A bill calling for greater transparency and charge caps on all defined contribution schemes is one step closer to becoming law following a successful 10 minute motion brought last week.
The Pension Charges Bill 2017/19, which was introduced by Angela Eagle, Labour MP for Wallasey and former minister of state of the Department for Work and Pensions, on May 8 has been granted a second reading in the House of Commons.
Ms Eagle proposed the introduction of a mandatory cost disclosure framework for pension products which would become part of the annual statements sent to defined contribution members.
In addition, the bill seeks to extend the current 0.75 per cent cap on charges in auto-enrolment schemes to all DC pension savings, and to also introduce a cap on charges in decumulation.
In April 2015 a 0.75 per cent charges cap was introduced which covered default investments in auto-enrolment qualifying schemes.
This charge cap was reviewed in 2017, with the government deciding to put off any change to the level or scope of the cap until 2020 by which time it expects to see a clearer case for change.
Ms Eagle said the aim of the bill was to drive down the cost of pension fund management, achieve better value for money, and ensure that a higher proportion of pension pots will go towards helping savers to achieve a comfortable retirement.
David Everett, partner at pensions consultancy Lane Clark & Peacock, said: "The 0.75 per cent charge cap is well-established but applies only at the accumulation stage to the default arrangements of most DC schemes used as qualifying schemes for auto-enrolment purposes.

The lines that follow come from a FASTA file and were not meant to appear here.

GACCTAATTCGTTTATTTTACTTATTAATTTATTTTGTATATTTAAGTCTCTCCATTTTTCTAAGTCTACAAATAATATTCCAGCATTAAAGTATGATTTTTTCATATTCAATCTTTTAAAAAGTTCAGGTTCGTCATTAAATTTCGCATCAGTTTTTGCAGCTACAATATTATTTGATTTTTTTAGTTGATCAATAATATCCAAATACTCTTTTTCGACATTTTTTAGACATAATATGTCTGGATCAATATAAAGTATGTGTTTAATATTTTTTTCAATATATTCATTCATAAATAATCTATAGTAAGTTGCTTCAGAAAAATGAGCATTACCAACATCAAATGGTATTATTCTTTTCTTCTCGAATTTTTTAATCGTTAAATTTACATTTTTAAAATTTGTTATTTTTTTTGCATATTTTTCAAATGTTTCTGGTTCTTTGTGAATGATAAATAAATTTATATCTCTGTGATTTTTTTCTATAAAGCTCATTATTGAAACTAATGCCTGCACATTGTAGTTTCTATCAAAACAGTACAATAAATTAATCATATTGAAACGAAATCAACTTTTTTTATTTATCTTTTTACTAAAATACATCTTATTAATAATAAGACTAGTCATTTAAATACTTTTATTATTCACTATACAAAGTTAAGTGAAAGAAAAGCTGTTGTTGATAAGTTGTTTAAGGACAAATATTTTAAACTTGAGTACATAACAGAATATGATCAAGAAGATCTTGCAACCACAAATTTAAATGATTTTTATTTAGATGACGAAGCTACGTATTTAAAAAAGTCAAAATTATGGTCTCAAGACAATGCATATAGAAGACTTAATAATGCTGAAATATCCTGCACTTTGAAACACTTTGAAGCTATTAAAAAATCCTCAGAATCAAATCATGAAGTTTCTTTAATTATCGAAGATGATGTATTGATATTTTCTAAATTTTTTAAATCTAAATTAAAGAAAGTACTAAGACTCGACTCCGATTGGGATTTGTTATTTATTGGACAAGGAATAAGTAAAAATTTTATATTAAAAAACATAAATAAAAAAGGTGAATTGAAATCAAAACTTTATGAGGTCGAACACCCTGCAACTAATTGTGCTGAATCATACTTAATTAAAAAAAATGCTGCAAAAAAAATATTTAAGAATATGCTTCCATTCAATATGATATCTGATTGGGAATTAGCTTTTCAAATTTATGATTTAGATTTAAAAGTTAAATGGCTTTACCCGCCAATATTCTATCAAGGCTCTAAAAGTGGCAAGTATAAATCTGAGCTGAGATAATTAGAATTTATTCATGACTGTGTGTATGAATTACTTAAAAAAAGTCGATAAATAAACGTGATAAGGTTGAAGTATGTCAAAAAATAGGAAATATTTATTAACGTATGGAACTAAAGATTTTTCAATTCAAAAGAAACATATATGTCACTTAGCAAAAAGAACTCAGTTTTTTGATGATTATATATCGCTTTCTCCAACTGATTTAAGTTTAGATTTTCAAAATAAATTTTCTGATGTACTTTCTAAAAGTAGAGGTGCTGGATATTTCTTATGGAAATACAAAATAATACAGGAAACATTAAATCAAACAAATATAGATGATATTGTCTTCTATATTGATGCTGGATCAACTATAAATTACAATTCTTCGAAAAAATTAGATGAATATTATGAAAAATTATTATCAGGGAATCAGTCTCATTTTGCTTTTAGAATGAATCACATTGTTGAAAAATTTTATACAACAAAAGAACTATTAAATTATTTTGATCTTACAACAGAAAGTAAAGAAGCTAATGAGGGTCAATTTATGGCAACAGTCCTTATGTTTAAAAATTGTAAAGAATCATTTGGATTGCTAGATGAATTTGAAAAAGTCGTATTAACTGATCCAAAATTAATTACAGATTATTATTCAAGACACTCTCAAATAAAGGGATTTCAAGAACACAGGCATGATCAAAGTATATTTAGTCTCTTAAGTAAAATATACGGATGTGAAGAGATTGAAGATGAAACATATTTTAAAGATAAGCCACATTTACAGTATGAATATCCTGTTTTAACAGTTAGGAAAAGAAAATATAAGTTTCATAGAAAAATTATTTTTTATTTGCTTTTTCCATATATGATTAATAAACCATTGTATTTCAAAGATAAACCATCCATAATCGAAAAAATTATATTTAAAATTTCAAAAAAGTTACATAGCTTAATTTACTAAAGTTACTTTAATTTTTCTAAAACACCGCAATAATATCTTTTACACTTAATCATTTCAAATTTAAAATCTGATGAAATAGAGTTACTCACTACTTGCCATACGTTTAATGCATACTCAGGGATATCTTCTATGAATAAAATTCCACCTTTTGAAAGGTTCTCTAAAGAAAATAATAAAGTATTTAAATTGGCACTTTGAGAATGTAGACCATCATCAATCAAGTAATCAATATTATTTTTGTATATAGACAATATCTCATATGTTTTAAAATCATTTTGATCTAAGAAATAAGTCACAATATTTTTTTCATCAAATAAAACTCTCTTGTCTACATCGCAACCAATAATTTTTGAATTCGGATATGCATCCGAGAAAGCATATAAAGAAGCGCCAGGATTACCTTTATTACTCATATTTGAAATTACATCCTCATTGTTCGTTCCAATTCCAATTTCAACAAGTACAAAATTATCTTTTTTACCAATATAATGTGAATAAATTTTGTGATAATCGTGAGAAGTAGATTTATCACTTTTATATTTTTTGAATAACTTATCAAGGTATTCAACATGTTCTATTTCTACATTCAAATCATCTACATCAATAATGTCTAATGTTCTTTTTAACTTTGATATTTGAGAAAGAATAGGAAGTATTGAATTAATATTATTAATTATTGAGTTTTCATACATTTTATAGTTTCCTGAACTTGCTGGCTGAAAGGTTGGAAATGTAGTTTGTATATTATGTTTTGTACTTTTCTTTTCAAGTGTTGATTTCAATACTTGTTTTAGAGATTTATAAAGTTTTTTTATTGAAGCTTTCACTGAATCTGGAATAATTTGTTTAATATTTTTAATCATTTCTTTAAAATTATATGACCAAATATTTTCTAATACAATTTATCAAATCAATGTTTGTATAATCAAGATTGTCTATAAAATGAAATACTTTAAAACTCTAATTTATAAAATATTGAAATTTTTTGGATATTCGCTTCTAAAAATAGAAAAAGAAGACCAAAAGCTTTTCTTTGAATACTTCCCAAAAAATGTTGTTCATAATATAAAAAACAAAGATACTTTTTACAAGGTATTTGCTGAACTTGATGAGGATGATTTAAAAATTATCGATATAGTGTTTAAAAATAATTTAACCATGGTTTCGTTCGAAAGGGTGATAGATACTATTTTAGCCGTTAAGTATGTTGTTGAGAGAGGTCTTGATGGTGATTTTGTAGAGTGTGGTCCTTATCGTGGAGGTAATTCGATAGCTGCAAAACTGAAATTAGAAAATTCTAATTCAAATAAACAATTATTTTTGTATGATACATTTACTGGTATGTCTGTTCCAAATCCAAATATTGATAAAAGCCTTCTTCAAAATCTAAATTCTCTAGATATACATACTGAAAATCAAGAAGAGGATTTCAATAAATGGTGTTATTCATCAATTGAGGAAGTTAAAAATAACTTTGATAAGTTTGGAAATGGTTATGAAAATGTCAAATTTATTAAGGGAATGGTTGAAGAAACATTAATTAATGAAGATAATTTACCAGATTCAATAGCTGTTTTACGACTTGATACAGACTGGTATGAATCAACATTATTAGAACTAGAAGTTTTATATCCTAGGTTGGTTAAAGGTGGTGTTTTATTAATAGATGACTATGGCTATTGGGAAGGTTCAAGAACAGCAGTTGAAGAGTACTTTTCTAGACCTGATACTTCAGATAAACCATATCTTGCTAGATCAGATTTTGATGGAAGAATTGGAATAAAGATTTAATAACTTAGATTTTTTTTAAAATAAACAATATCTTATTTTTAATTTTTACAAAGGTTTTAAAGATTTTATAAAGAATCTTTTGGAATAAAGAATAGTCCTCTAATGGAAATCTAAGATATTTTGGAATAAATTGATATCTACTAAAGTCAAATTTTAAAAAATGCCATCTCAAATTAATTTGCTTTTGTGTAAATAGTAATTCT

"We have yet to see the detail of what Angela Eagle is proposing, but as of right now it would seem that this bill is purely a mechanism under which she and her Labour colleagues can advance arguments that more needs to be done in this area.
"With little chance of her bill becoming law, it will be how these arguments play out in parliament and beyond that will be of interest to watch, as some of what she is proposing may well become law in time, but through other means."
Ms Eagle has pointed out that the introduction of pension cost transparency in the Netherlands led to a 31 per cent fall in the cost of managing pensions per scheme, according to research from KAS Bank in 2018.
The date for the second reading of the bill has not been set.
Fiona Tait, technical director at Intelligent Pensions, said: "It is absolutely right that customers should be able to understand what they are paying for a service however, it must be recognised that there are many parties involved in the manufacture, distribution and running of a pension plan and care must be taken that the rules are enforced in each area.
"I fully support the concept of greater comparability of pensions and acknowledge that the current rules around illustrations make this hard to do.